Meet Some Nifty New WebExtensions

In November, WebExtensions became the most common type of add-on submitted to (AMO), accounting for 65% of all new submissions. As of mid-December, AMO has more than 1,400 listed WebExtensions averaging three million daily installs (roughly 12% of all AMO add-on installs).

About 200 of these WebExtensions are ported legacy add-ons, such as Amazing TTV—a fancy Twitch tool that allows for dozens of customizations, like altering text and color layouts, removing clutter in the margins, and tweaking the chat experience.

I’ve enjoyed exploring many of the new WebExtensions, so I thought I’d share a few interesting ones I recently found…

Advanced History presents your personal navigation data in a nice visual layout. Pie charts are more interesting when they're about you!

Advanced History presents your personal navigation data in a nice visual layout. Pie charts are more interesting when they’re about you!

Despite the fact it reveals how much time I waste watching videos of cats licking themselves, Advanced History delivers a fascinating overview of your Web navigation history.

And if you’re going to spend your precious time watching cat licking clips, go all the way with Magic Actions for YouTube™. This YouTube enhancer presents a fine bevy of features, like auto-play in HD, one-click snapshots of just the contents of the video screen, annotation muting, plus a bunch of fun visual effects and cinema modes.

Have you ever encountered an interesting image on the Web, but there wasn’t much context explaining what it was or where it came from? Check out Image Search for Google. It’s super simple—just right-click any image and the add-on will return surprisingly accurate results.

Never want to see some heinous website again? Block Site takes care of that.

Never want to see some heinous website again? Block Site takes care of that.

Block Site does what it claims. Right-click on any Web page you want to avoid in the future and select “Block this domain” from the context menu. Presto—it’s like it never existed.

It dawns on me I tend to gravitate to add-ons that serve a singular, powerful function. Here’s another one: One-click Screenshot. What’s nice about this add-on is it takes a screenshot of the entire page, not just what’s in view. This is ideal for folks who need to grab the full contents of large pages, like students who access dense academic sites.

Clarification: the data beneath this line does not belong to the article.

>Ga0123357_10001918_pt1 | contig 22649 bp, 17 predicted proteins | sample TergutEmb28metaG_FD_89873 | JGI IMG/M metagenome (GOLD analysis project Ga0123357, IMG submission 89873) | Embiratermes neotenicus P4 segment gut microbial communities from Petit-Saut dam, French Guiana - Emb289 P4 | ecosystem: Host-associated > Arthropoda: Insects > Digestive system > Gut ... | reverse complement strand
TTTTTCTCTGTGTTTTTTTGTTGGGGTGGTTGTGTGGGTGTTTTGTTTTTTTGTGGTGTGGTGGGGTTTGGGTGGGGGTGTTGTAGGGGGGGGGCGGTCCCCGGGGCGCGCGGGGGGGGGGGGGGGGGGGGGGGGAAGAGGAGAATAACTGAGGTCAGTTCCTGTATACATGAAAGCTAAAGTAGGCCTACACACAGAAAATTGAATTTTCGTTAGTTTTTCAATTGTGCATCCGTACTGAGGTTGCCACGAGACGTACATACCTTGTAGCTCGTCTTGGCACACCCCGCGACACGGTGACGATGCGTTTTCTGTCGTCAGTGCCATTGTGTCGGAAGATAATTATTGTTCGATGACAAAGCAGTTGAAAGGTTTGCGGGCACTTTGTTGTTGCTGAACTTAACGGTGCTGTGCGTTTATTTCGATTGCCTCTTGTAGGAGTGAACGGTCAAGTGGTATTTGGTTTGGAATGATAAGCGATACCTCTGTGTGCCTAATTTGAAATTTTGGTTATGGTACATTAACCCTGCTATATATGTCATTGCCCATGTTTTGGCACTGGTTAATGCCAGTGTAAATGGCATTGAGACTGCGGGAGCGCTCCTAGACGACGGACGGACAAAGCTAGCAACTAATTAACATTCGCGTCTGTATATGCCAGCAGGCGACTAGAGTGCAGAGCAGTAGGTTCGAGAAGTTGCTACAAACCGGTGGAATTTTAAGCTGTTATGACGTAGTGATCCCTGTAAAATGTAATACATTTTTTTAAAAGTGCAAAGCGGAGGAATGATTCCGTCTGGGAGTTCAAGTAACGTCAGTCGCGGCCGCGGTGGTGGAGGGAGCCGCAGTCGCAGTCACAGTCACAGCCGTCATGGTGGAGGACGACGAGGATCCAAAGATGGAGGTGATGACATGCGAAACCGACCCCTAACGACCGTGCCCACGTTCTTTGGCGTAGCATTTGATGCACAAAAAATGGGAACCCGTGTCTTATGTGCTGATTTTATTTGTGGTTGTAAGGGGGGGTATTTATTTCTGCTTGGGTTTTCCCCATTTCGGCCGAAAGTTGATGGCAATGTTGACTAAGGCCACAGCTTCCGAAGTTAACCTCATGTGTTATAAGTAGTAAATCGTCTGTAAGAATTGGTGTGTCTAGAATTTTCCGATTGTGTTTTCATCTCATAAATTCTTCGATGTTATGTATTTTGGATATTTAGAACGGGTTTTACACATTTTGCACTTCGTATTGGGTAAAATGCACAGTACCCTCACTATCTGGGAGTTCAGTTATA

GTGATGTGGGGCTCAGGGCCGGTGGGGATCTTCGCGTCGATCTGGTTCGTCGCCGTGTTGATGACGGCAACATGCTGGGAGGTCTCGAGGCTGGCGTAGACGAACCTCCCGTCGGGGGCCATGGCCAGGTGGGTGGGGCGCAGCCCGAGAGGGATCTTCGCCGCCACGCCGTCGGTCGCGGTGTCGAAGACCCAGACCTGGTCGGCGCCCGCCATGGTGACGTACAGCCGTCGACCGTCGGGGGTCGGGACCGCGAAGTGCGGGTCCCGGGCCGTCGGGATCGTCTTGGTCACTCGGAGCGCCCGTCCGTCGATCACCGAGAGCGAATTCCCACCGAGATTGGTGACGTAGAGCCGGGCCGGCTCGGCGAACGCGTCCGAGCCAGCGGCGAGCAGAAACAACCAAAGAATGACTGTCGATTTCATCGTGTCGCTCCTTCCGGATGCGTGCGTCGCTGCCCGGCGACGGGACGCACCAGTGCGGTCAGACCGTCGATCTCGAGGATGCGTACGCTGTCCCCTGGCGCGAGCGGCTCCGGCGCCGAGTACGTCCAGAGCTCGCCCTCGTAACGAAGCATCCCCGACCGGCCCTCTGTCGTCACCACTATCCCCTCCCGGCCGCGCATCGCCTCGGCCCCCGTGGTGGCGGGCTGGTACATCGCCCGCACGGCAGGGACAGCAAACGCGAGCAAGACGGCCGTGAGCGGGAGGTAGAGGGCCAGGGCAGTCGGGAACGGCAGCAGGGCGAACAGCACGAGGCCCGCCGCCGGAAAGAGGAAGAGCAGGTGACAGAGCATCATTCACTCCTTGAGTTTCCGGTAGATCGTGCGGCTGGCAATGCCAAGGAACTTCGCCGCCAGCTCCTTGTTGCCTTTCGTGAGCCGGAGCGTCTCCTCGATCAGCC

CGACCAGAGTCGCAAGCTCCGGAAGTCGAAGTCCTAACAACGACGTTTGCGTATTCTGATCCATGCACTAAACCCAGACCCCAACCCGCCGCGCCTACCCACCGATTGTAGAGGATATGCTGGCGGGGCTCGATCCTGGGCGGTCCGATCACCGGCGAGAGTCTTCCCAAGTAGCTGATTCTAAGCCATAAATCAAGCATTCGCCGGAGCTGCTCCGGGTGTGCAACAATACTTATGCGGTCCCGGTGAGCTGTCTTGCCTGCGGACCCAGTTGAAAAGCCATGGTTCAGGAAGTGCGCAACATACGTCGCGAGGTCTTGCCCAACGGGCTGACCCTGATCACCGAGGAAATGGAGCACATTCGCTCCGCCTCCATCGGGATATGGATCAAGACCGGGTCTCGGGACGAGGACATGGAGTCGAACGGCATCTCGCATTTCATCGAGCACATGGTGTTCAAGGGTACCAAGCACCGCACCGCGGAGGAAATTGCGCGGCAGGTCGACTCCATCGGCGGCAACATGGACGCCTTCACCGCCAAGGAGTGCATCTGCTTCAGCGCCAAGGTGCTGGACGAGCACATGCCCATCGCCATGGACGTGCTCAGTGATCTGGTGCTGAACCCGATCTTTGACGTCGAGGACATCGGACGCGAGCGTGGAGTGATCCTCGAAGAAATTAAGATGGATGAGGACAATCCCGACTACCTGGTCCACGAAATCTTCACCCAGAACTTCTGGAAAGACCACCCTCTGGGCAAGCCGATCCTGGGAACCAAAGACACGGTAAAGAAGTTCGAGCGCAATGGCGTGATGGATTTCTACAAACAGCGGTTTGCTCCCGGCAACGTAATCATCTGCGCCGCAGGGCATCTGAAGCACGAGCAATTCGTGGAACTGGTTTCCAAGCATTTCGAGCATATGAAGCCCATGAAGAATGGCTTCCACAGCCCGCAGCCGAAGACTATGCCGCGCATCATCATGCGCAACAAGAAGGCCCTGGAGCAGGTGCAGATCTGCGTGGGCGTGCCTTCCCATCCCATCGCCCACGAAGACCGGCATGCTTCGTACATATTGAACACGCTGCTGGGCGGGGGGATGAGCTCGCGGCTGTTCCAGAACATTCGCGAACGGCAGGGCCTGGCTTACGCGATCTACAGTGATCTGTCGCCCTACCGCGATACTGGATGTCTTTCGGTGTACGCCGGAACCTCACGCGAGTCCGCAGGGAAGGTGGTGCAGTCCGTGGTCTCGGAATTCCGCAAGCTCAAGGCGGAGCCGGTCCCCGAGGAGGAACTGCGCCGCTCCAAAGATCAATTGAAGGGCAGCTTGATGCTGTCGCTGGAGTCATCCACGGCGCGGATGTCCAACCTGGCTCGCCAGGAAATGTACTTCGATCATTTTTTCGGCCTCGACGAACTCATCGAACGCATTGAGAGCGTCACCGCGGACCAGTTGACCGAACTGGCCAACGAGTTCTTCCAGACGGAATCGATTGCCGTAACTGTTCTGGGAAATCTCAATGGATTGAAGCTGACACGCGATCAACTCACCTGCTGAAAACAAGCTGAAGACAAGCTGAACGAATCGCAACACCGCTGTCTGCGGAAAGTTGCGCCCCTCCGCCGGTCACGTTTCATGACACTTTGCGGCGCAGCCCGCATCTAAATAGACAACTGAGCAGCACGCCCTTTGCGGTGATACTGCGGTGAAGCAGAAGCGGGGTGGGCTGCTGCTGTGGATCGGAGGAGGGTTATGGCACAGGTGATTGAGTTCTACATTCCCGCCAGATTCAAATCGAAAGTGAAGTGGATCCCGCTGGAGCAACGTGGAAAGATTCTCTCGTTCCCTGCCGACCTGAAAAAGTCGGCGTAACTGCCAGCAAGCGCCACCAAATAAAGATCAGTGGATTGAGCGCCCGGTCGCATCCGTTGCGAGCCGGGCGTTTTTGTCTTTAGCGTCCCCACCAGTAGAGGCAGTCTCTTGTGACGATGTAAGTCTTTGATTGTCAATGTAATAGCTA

Many thanks to all the developers out there producing really solid WebExtensions! It’s exciting to see the technical evolution unfold.

If you’re a developer of a legacy add-on and interested in learning more about the porting process, this is a good starting point. Or if you want to write a WebExtension from scratch, this should help.

Add-ons in 2017


A little more than a year ago we started talking about where add-ons were headed, and what the future would look like. It’s been busy, and we wanted to give everyone an update as well as provide guidance on what to expect in 2017.

Over the last year, we’ve focused as a community on foundational work building out WebExtensions support in Firefox and (AMO), reducing the time it takes for listed add-ons to be reviewed while maintaining the standards we apply to them, and getting Add-ons ready for e10s. We’ve made a number of changes to our process and products to make it easier to submit, distribute, and discover add-ons through initiatives like the signing API and a revamped Discovery Pane in the add-ons manager. Finally, we’ve continued to focus on communicating changes to the developer community via direct outreach, mailing lists, email campaigns, wikis, and the add-ons blog.

As we’ve mentioned, WebExtensions are the future of add-ons for Firefox, and will continue to be where we concentrate efforts in 2017. WebExtensions are decoupled from the platform, so the changes we’ll make to Firefox in the coming year and beyond won’t affect them. They’re easier to develop, and you won’t have to learn about Firefox internals to get up and running. It’ll be easier to move your add-ons over to and from other browsers with minimal changes, as we’re making the APIs compatible – where it makes sense – with products like Opera, Chrome, and Edge.

By the end of 2017, and with the release of Firefox 57, we’ll move to WebExtensions exclusively, and will stop loading any other extension types on desktop. To help ensure any new extensions work beyond the end of 2017, AMO will stop accepting any new extensions for signing that are not WebExtensions in Firefox 53. Throughout the year we’ll expand the set of APIs available, add capabilities to Firefox that don’t yet exist in other browsers, and put more WebExtensions in front of users.

There’s a lot of moving parts, and we’ll be tracking more detailed information – including a timeline and roadmap – on the WebExtensions section of the Mozilla Wiki. If you’re interested in getting involved with the add-on community and WebExtensions, we have a few ways you can do that. We’re looking forward to the next year, and will continue to post updates and additional information here on the Add-ons blog.

For more information on Add-ons and WebExtensions, see:

Note: Edited to better identify specifics around Firefox 53

webextensions-examples and Hacktoberfest


Hacktoberfest is an event organized by DigitalOcean in partnership with GitHub. It encourages contributions to open source projects during the month of October. This year the webextensions-examples project participated.

“webextensions-examples” is a collection of simple but complete and installable WebExtensions, that demonstrate how to use the APIs and provide a starting point for people writing their own WebExtensions.

We had a great response: contributions from 8 new volunteers in October. Contributions included 4 brand-new complete examples:

So thanks to DigitalOcean, to the add-ons team for helping me review PRs, and most of all, to our new contributors: